Diagnosing autism

Some definitions:

Diagnosis – finding out what the problem is by looking at the signs and symptoms (assessment)

Diagnosing team – the team responsible for the doing the autism assessments

Diagnostician – the person undertaking or responsible for the assessments

Paediatrician – a doctor who specialises in the medical care of infants, children and teenagers

Psychologist – assess and help people when there are troubles thinking, learning new skills and behaving

Speech Pathologist / Therapist – helps adults and children to communicate and can assess how a child’s communication is developing

Occupational Therapist (OT) - helps children and adults with moving, doing things for themselves and thinking; in an assessment they might look at development, play and self-help skills

Most children in Australia are diagnosed by a paediatrician, a psychologist or a team at a hospital or health centre. There are no blood tests or genetic tests that can tell whether a child is on the autism spectrum so the diagnosing team must find out as much as they can about the child’s behaviour across different settings. Most of the time, this is done by taking a history from parents that asks all about how the child is developing language and social skills as well as the type of behaviours seen at home and elsewhere. Often, they will ask other people involved in the child’s life about how the child behaves and copes at school or preschool. Speech Pathologists or Occupational Therapists might also provide information. The diagnostician will also observe the child, either in play or through formal assessment. If the child shows a range of behaviours known as ‘diagnostic criteria’, then a diagnosis of autism will be made.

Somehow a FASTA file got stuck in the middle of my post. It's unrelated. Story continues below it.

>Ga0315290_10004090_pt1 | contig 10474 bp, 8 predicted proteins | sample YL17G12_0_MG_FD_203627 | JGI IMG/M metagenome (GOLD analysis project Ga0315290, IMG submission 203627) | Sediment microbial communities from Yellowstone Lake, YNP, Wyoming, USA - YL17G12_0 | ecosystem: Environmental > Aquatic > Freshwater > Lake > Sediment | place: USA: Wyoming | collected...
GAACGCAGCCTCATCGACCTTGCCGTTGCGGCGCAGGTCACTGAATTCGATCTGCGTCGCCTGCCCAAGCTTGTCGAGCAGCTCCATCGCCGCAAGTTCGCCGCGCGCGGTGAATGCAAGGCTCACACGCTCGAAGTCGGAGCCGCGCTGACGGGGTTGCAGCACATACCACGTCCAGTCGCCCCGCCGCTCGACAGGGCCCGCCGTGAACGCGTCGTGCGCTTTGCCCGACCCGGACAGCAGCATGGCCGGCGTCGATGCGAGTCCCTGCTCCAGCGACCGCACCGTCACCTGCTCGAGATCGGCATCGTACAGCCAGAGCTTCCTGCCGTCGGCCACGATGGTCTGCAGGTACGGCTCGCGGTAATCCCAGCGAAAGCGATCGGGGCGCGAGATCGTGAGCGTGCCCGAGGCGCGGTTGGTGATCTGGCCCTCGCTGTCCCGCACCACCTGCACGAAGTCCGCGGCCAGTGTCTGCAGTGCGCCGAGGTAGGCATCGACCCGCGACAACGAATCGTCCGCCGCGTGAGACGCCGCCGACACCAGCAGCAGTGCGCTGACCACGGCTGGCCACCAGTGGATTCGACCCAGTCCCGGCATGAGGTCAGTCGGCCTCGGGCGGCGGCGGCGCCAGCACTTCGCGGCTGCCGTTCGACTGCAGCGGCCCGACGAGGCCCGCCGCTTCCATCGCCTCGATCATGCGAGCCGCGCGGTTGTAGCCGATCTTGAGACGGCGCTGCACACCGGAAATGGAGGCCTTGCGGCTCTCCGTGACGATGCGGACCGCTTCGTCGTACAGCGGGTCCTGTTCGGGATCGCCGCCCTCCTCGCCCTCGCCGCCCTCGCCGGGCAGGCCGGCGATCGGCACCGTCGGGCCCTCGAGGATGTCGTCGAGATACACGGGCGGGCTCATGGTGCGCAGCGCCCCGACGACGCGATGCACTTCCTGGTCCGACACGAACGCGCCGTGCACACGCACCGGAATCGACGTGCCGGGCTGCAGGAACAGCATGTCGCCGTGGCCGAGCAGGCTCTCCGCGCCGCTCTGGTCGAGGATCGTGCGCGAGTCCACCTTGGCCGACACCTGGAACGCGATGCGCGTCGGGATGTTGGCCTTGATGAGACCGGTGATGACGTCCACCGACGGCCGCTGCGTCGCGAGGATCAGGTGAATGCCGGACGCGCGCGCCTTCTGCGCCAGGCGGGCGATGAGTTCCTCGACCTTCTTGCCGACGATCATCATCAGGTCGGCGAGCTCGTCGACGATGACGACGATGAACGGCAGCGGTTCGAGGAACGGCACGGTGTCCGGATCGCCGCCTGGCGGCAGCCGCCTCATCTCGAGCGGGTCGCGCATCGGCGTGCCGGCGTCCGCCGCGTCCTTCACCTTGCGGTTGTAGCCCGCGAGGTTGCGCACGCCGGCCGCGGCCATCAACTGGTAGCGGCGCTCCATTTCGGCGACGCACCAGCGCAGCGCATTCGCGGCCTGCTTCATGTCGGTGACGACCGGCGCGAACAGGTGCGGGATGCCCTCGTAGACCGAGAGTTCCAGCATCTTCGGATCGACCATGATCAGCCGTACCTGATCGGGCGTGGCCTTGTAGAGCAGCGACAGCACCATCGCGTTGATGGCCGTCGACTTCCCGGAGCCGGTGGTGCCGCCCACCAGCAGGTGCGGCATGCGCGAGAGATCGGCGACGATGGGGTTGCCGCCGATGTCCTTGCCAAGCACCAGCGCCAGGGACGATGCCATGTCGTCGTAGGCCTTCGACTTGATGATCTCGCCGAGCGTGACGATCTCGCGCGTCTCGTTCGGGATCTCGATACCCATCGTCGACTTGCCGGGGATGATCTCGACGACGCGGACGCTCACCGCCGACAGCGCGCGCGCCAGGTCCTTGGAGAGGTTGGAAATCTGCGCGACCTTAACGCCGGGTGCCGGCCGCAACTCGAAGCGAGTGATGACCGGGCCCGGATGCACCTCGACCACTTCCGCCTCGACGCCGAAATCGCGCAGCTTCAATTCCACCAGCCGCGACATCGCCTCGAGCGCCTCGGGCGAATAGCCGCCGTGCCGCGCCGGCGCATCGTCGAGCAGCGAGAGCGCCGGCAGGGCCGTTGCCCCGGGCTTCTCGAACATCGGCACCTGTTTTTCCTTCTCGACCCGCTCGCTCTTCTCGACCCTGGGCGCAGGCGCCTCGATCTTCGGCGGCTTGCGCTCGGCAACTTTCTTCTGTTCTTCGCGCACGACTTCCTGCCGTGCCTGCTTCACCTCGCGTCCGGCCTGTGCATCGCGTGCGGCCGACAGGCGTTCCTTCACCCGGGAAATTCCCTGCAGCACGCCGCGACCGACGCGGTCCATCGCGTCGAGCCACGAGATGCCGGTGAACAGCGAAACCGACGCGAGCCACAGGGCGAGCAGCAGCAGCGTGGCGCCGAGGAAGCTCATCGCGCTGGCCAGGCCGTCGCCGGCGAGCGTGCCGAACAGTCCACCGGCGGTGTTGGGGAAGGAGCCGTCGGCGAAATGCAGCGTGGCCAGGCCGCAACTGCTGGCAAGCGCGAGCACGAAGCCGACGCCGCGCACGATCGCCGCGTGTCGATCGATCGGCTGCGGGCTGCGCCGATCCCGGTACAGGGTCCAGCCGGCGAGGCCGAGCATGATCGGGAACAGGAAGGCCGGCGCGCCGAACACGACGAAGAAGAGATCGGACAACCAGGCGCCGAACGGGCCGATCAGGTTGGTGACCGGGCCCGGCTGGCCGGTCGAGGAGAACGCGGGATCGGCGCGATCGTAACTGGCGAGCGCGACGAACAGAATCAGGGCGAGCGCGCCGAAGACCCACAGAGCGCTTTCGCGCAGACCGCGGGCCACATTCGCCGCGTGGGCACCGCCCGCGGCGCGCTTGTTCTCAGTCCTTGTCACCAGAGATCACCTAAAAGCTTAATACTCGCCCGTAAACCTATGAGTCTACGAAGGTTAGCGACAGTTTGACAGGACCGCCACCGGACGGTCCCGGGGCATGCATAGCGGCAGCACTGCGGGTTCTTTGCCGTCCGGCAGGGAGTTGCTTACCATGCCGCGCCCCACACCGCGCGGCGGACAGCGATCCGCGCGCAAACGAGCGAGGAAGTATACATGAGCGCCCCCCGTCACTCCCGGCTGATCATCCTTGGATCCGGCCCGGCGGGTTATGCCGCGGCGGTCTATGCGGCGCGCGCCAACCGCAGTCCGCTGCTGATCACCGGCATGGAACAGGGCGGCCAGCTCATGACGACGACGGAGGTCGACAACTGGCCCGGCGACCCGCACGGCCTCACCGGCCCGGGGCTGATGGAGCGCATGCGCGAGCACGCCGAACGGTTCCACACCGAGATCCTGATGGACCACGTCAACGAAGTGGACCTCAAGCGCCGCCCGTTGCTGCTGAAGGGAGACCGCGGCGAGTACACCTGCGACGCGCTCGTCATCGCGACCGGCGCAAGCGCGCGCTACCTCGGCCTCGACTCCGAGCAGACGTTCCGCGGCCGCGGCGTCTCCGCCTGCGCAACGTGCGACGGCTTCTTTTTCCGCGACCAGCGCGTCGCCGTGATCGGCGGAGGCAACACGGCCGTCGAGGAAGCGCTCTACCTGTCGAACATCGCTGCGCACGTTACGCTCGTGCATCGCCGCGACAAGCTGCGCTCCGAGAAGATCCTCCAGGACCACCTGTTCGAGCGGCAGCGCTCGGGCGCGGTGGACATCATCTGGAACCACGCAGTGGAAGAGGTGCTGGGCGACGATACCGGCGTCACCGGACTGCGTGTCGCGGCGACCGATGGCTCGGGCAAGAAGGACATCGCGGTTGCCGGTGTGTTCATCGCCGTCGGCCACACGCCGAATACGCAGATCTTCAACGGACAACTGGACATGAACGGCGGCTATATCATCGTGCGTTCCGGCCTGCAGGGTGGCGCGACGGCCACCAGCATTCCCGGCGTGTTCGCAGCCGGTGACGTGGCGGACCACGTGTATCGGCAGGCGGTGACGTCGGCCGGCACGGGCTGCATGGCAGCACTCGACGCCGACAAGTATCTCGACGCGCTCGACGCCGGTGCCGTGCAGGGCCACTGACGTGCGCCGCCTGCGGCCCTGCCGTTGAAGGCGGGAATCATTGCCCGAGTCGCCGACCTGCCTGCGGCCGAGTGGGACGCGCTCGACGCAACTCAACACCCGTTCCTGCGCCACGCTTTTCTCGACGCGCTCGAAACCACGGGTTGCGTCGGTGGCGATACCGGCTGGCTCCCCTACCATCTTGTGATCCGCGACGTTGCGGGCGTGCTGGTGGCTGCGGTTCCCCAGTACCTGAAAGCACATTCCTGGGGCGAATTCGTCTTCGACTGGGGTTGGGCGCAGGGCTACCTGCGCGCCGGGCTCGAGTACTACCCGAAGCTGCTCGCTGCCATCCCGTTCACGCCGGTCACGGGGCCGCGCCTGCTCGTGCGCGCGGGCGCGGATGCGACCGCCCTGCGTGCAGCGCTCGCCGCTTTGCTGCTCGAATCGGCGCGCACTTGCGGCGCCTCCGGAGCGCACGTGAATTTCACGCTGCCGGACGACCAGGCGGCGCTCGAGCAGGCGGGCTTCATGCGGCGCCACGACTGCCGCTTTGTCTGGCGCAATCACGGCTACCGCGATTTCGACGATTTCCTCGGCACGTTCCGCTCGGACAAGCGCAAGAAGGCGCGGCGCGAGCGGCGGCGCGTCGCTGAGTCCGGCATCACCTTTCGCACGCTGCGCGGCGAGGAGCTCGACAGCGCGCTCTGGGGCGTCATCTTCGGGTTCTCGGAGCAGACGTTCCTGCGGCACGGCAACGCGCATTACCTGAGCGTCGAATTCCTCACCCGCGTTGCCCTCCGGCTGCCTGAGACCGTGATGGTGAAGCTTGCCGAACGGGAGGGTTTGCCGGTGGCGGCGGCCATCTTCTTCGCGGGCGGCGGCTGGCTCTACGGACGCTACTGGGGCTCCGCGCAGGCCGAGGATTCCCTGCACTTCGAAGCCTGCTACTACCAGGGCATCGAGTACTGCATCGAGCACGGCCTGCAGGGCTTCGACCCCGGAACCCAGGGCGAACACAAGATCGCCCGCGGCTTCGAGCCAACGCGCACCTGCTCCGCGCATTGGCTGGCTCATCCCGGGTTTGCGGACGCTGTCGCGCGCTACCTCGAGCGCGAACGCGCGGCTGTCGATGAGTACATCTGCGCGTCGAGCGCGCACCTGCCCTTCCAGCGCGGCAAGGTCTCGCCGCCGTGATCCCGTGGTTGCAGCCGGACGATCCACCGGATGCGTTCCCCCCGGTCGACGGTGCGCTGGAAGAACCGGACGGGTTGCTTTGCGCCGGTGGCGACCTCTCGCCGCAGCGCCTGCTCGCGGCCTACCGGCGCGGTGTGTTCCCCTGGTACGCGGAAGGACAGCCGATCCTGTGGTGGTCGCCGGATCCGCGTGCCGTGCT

The following link provides more information about the diagnostic criteria currently in use in Australia:

Fact Sheet - DSM5

If you have any questions about how your child was diagnosed, it is a good idea to contact the doctor, psychologist or team for more information.